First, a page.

Own Your Stuff

I will preface what I’m about to post as such: I am a DIE HARD and ardent NC State Wolfpack fan. Oftentimes I have thought to myself, “they can do no wrong.” Period. I will admit, that sentiment can be reckless. I also, at the same time, value loyalty: to things/places, causes, and people (in that order). I value family a great deal, and within my community loyalty to family and our people is sacred. A rapper I used to listen to (and still secretly do) said, referring to his brother, “even when he’s wrong, he ain’t wrong, cause he’s my brother.” That pretty much explains how I have felt about my family through time no matter what; but to NC State, not so much. It is an organization; it, and the people within it, make mistakes. And when they are wrong, they are wrong, and should be held accountable.

I am concluding a week long academy for student conduct administrators on college campuses. There are folks here from all over the country, from California, to Texas, to Pennsylvania. In fact, there are several people here from Penn State, and many alumni of Penn State. Of course as we are discussing conduct matters, the scandal at Penn State was obviously going to come up on more than one occasion. After each mention of Penn State, and subsequent snicker, discomfort, or “oh yea – Penn State” comment, some employees and alumni acted like they wanted to be upset! Some playfully, others playfully but kinda serious. They would respond with, “hey now,” or “watch it,” or as one of our speakers apologetically said “I’m a graduate of Penn State, so don’t get me wrong, that’s my school,” before she went on to leverage criticism.

Simultaneously this week, I began reading the Freeh Report, detailing the Penn State abuse by Gerald Sandusky. It also details the appalling lack of accountability, responsibility, and empathy of several in the Penn State community for years and years. My question is, why are people so reluctant, offended, and outraged at the notion of saying anything bad about Penn State? This is exactly the reason they are in this position now; blind allegiance to an entity at the expense of rational critique and ethical protection of innocent people. Pen State messed up…no if, ands, or buts. I teach Educational Leadership to graduate and undergraduate students, and have been in higher education for 10+ years – but a first year freshman can tell you that Penn State messed up. We all should be able to say that without apology. This does not take away the fact that PSU is a great educational institution…but they messed up. Let’s leave it at that for a while.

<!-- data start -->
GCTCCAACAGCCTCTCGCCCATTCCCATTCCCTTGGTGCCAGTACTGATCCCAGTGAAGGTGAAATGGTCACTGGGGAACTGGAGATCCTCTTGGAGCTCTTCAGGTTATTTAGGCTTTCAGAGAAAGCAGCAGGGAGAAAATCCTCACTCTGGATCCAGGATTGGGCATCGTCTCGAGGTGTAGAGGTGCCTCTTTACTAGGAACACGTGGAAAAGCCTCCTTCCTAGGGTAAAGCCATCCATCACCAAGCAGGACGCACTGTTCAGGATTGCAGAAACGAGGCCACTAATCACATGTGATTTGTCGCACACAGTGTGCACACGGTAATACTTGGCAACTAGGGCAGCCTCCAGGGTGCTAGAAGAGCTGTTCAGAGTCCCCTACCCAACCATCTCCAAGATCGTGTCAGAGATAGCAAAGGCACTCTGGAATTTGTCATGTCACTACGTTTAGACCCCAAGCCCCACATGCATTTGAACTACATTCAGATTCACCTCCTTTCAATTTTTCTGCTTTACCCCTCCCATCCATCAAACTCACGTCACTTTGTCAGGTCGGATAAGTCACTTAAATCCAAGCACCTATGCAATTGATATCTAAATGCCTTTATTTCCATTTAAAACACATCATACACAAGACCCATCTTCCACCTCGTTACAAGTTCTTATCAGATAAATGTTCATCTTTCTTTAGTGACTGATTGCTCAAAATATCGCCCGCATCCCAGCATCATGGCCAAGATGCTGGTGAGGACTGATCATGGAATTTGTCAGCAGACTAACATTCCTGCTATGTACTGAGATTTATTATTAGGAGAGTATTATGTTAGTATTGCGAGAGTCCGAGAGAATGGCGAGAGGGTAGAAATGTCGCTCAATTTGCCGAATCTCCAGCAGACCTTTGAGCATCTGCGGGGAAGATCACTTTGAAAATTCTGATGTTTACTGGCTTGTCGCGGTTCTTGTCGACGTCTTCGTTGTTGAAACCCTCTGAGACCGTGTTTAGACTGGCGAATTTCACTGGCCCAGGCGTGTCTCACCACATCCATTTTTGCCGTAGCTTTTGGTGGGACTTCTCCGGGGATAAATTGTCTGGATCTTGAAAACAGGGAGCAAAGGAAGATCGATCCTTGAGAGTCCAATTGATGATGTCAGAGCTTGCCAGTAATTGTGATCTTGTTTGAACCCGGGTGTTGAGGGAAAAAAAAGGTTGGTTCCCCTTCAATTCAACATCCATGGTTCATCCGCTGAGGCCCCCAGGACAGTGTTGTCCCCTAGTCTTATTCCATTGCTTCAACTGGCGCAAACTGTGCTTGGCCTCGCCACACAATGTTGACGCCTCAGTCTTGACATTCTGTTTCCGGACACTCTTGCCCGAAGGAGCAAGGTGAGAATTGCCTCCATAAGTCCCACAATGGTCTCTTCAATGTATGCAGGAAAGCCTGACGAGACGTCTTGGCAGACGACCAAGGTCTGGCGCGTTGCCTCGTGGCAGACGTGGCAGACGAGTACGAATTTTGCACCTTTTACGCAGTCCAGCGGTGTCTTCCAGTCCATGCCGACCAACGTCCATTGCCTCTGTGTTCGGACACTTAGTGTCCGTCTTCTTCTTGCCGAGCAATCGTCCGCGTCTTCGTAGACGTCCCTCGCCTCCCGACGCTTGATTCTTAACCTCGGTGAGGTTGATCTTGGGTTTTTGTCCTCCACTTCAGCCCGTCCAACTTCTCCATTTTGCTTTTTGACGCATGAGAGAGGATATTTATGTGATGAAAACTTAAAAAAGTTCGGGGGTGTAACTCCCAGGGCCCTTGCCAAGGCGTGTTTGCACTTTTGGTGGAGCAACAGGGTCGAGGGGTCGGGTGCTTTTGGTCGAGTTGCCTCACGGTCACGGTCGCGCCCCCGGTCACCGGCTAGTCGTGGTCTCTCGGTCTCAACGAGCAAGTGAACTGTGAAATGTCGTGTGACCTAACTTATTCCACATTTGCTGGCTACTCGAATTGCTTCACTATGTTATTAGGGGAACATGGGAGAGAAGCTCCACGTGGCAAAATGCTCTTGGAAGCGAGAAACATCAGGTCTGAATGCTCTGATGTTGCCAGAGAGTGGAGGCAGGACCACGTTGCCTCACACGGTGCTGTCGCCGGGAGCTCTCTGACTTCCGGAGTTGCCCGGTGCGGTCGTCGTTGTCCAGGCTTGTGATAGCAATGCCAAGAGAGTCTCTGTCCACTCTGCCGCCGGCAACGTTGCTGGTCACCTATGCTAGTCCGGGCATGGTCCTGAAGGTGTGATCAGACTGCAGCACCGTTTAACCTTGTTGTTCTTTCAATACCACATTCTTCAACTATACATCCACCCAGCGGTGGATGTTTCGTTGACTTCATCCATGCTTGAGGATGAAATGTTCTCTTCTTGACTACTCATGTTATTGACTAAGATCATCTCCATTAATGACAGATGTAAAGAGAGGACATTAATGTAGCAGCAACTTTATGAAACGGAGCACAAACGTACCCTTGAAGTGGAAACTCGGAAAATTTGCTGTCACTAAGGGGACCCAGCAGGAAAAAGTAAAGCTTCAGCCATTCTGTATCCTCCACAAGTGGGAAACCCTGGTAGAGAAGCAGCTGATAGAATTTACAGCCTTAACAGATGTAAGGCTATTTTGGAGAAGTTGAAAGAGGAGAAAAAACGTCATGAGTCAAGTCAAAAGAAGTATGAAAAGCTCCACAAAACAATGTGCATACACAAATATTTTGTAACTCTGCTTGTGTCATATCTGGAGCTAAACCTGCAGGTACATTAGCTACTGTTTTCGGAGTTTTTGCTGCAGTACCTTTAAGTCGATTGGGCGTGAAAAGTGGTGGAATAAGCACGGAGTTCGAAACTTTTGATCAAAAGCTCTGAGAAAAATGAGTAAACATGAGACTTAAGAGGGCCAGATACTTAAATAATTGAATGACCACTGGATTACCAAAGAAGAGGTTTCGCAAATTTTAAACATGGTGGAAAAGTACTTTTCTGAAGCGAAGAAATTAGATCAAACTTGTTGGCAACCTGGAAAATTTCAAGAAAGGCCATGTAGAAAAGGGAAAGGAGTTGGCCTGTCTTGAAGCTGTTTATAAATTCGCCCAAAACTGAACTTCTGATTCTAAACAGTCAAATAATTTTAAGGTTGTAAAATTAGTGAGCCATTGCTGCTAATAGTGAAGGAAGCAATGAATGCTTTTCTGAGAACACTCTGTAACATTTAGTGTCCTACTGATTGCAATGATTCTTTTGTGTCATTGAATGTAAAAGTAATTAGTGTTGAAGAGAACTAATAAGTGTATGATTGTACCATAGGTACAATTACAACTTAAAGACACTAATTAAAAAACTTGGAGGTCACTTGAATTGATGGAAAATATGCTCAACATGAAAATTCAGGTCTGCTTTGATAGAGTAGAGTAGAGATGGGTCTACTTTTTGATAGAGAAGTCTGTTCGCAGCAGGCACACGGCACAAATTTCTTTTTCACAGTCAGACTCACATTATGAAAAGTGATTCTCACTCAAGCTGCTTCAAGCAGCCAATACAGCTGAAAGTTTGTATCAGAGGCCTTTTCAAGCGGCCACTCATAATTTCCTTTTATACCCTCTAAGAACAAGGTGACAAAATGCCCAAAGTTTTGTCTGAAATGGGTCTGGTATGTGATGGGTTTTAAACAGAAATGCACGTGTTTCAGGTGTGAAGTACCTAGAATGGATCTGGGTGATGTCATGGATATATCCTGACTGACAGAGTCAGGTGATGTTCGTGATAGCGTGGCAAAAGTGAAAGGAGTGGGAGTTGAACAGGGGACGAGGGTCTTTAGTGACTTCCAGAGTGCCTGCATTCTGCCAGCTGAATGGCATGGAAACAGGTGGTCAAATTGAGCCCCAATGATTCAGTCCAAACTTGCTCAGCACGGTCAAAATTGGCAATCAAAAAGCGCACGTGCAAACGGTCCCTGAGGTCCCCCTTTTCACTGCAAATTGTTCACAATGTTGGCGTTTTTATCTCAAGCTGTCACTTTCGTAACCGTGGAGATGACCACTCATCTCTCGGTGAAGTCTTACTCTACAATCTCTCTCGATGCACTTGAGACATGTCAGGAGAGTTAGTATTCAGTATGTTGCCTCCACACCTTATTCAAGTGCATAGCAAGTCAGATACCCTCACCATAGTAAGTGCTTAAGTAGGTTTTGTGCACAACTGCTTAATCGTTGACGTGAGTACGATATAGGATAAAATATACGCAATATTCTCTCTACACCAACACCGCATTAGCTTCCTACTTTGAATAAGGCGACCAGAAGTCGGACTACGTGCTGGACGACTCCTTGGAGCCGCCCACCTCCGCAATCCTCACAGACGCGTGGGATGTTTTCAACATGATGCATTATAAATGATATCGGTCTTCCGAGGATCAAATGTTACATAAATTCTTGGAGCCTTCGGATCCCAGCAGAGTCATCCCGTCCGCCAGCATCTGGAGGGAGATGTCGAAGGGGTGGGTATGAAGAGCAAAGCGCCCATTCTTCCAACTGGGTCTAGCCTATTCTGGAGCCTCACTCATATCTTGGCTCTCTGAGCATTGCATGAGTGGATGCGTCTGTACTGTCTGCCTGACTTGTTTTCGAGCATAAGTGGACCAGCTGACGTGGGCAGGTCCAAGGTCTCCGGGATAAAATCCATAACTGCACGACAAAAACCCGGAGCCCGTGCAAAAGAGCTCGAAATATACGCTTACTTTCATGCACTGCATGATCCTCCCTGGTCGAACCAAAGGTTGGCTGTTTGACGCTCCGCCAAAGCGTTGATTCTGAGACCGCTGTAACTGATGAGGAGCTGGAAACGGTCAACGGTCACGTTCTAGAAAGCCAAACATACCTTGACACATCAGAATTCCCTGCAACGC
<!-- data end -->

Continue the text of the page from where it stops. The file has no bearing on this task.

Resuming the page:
The leadership lesson: own your stuff. Each of use will fail. Each of us will fail those we love and care about; our family, friends, constituents, customers, etc. Our goal should not be to hide or obfuscate the truth, or to show blind and reckless loyalty to ourselves or others. Rather, we can admit what we did, apologize for what we did, attend to those to whom we caused harm, and commit to act in ethical and consistent ways moving forward. As leaders, it is paramount that we act with integrity at all times, as much as humanly possible. The funny thing, though, is that humans are fallible, and we make mistakes. When we do, we need to own our stuff.


Published by Dr. Michael D. Anthony

I currently serve as the Vice President of Student Affairs and Institutional Effectiveness at Prairie State College in Chicago Heights, IL. I served as an adjunct assistant professor at the University of Louisville and Loyola University in Chicago, IL. In order to expand my life's work beyond my day-to-day job, I started my own consulting work in leadership and diversity in 2008. I completed my Doctor of Philosophy in Educational Leadership and Organizational Development at the University of Louisville, where I also earned my Master of Arts degree in Higher Education Administration. I hold a Bachelor of Science degree in Business Management with a concentration in Marketing from North Carolina State University. A native of Charlotte, NC I am passionate about leadership development, organizational change, and the ability of effective leaders to transform their communities. During my professional career I have made it my personal goal to be a strong and vocal advocate for students, faculty, and staff, and have a life-long vision to empower others to affect positive change in their community. I live in Rochester, MN.

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